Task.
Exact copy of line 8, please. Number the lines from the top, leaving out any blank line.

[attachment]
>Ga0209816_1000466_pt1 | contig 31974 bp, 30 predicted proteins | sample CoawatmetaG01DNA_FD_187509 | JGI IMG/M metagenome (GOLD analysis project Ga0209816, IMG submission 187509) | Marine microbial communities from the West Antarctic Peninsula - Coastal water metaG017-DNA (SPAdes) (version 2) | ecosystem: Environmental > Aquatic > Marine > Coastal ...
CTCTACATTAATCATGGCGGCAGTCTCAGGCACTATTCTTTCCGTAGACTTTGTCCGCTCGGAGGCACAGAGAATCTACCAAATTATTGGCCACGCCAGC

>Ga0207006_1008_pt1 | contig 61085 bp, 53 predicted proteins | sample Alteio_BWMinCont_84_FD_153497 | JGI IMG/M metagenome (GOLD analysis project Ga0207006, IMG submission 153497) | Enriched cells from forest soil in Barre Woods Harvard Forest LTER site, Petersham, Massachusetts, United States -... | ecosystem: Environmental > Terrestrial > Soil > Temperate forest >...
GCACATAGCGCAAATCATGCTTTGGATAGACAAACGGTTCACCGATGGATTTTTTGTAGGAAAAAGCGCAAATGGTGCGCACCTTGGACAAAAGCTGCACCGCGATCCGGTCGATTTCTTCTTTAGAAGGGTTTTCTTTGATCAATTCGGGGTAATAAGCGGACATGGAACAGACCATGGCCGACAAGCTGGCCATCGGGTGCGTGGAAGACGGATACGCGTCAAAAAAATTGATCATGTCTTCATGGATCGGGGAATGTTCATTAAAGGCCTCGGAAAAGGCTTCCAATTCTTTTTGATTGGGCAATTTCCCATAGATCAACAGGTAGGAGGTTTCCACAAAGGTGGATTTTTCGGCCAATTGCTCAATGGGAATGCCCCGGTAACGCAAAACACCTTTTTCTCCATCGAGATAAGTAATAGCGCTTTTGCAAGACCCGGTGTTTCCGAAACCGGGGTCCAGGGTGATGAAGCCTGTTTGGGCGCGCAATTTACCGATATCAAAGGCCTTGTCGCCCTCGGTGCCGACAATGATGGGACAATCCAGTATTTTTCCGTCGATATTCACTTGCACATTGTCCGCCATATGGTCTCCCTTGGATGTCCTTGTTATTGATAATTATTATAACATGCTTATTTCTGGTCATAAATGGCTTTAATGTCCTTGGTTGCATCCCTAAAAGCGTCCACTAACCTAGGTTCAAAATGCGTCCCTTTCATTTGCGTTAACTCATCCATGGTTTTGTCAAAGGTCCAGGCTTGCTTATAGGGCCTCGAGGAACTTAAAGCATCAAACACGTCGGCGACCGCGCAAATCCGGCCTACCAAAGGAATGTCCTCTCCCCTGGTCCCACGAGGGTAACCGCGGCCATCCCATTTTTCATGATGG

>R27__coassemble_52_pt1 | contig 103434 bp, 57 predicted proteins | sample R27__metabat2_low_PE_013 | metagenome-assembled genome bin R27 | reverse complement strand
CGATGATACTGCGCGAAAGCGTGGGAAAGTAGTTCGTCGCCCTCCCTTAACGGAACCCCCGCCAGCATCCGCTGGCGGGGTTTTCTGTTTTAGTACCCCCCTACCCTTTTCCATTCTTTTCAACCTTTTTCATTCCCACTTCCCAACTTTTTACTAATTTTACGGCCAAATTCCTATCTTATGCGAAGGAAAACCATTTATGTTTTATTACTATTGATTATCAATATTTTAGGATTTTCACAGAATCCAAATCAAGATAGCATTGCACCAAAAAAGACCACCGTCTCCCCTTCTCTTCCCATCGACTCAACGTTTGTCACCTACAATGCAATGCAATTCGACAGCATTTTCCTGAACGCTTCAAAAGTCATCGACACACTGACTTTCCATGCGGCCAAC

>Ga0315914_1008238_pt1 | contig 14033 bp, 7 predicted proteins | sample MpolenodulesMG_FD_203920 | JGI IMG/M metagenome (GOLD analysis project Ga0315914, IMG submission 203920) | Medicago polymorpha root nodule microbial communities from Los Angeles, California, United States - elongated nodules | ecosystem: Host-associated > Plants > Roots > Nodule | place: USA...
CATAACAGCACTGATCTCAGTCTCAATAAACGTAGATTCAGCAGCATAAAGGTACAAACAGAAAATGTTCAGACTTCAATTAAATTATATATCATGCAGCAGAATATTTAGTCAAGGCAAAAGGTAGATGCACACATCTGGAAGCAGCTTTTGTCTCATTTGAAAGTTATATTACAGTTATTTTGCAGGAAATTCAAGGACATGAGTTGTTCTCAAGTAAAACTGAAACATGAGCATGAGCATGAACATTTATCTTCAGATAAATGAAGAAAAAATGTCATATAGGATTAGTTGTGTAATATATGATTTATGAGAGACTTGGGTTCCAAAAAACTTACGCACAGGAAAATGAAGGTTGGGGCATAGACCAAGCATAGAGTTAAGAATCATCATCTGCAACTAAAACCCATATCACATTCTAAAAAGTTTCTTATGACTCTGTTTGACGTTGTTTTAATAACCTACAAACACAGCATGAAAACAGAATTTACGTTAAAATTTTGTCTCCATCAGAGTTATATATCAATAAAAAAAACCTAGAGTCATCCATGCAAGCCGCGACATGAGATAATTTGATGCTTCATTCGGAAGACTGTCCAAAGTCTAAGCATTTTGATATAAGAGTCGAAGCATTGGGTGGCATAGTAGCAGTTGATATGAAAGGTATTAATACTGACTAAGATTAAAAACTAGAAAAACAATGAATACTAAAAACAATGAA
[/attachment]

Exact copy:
CATAACAGCACTGATCTCAGTCTCAATAAACGTAGATTCAGCAGCATAAAGGTACAAACAGAAAATGTTCAGACTTCAATTAAATTATATATCATGCAGCAGAATATTTAGTCAAGGCAAAAGGTAGATGCACACATCTGGAAGCAGCTTTTGTCTCATTTGAAAGTTATATTACAGTTATTTTGCAGGAAATTCAAGGACATGAGTTGTTCTCAAGTAAAACTGAAACATGAGCATGAGCATGAACATTTATCTTCAGATAAATGAAGAAAAAATGTCATATAGGATTAGTTGTGTAATATATGATTTATGAGAGACTTGGGTTCCAAAAAACTTACGCACAGGAAAATGAAGGTTGGGGCATAGACCAAGCATAGAGTTAAGAATCATCATCTGCAACTAAAACCCATATCACATTCTAAAAAGTTTCTTATGACTCTGTTTGACGTTGTTTTAATAACCTACAAACACAGCATGAAAACAGAATTTACGTTAAAATTTTGTCTCCATCAGAGTTATATATCAATAAAAAAAACCTAGAGTCATCCATGCAAGCCGCGACATGAGATAATTTGATGCTTCATTCGGAAGACTGTCCAAAGTCTAAGCATTTTGATATAAGAGTCGAAGCATTGGGTGGCATAGTAGCAGTTGATATGAAAGGTATTAATACTGACTAAGATTAAAAACTAGAAAAACAATGAATACTAAAAACAATGAA